#

Feature

MSTest

NUnit

1

Visual Studio support to run tests

2019-imgE.gifBuilt-in

Requires NUnit Test Adapter

2

Visual Studio test templates

2019-img11.gifBuilt-in

None

3

Tests runnable outside VS

No

2019-imgE.gif(NUnit GUI console)

4

Much faster startup time for each run

 

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5

Fluent assertion interface

 

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6

Rich attribute set

 

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MSTest has a minor advantage in row 1, in that the test runner is built-in. But if you use ReSharper or NCrunch they provide built-in test runners as well-which are NUnit-compatible-so you would not even need the NUnit Test Adapter. MSTest also has a minor advantage in row 2, by having some project templates; however, test templates are not really a necessity as they are so simple to set up. The deal breakers to me, as indicated by the relative weightings in the table, are the fluent assertions and rich attribute set of NUnit. More details on those shortly.

Whichever unit test framework and ancillary tools you choose, you will have a test runner available in Visual Studio so it is a simple matter to re-run all tests as needed so you will be kept apprised of when your code changes have ripple effects into other tests.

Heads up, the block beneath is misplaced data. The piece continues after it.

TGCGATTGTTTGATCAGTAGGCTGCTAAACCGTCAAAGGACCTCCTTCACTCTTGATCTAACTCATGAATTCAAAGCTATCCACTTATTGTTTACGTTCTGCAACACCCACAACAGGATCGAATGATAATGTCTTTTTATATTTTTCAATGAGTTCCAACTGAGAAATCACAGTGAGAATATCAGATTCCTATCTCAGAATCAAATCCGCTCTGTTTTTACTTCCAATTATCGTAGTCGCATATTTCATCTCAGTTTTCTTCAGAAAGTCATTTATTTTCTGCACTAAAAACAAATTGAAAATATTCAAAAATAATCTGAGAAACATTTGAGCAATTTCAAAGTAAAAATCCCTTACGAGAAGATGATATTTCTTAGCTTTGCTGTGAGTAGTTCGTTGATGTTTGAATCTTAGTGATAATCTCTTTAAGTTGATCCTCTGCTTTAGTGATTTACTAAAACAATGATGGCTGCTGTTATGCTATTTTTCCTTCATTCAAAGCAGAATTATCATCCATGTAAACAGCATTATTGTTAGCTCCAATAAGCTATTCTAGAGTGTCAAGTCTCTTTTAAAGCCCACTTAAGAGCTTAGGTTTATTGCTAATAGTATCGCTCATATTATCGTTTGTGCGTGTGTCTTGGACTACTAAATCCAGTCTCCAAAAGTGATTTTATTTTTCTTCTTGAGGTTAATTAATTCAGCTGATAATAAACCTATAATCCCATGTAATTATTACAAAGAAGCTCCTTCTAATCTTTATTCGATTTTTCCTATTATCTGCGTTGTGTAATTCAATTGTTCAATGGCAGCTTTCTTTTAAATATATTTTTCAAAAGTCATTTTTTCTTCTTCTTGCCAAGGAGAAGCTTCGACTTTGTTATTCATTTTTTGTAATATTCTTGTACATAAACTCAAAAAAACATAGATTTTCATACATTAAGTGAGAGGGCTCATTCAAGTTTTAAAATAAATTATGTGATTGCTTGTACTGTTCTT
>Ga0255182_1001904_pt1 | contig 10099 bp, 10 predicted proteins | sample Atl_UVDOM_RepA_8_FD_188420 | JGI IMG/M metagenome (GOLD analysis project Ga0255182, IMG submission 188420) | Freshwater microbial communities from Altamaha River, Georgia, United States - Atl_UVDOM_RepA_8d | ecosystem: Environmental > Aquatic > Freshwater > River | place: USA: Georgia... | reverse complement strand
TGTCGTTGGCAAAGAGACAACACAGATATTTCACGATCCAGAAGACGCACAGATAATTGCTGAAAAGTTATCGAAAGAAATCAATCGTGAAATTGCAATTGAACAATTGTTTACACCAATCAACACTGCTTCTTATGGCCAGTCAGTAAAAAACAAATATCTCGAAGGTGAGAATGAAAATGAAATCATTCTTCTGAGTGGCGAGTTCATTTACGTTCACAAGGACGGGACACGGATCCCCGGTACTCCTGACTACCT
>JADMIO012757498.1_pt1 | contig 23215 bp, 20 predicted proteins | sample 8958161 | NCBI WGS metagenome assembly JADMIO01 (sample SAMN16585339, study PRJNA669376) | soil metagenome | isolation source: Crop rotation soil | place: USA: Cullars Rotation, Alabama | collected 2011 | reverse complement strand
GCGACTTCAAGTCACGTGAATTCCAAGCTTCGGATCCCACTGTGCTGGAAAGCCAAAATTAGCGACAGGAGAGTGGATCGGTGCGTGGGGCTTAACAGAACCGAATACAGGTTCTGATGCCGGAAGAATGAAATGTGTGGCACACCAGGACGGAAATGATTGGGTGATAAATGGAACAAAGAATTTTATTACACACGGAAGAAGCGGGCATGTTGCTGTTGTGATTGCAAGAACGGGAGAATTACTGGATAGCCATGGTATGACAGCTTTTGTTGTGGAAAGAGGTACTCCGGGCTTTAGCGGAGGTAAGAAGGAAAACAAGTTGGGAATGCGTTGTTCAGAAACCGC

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The test under development passes, as I stated, but now the previous test fails on the Execute call. That test never supplied an IWidgetPublisher so attempting to call Publish on a null object throws an exception. This is apparently exposing a weakness in our set of behaviors thus far: in essence, the code is saying that we do not expect null objects passed in but we have not codified that into a test. In actuality, that was a system design choice on my part. When I do dependency injection I prefer to use an IoC container, as I mentioned in part 2. One advantage of using such a container to automate DI over using manual injection is that no IoC containers that I am aware allow nulls to be passed in as a constructor dependency.

TEST: So we just need to go back and give the prior test an IWidgetPublisher to avoid getting this exception. Notice how this test uses a mock and a stub exactly the opposite of the latest test.

Now both tests pass!

Here is the first time we introduce the refactor step of the Red-Green-Refactor process introduced in part 1. We have now outfitted 3 of the 4 unit tests for the two-argument constructor; only the very first test is still using the one-argument version. So to make it a bit tidier, let’s add a stub to that first test so it, too, can use the two-argument form, allowing us to delete the one-argument constructor.

TEST: Add a stub to pass to the two-argument constructor.

CODE: Delete the one-argument constructor.

Run the tests again and they still pass, confirming that our refactor did not change the code’s behavior in any way. Whenever refactoring keep in mind the developer’s version of the Hippocratic Oath:

Cleanup your code-but do no harm!

Now that we have a loader and a publisher, the next most important behavior is that if there are no details for the loader to load, the Execute method should return false. In this test, I am using two stubs because neither of them is the focus of the test-here we are interested in what the Execute method is doing.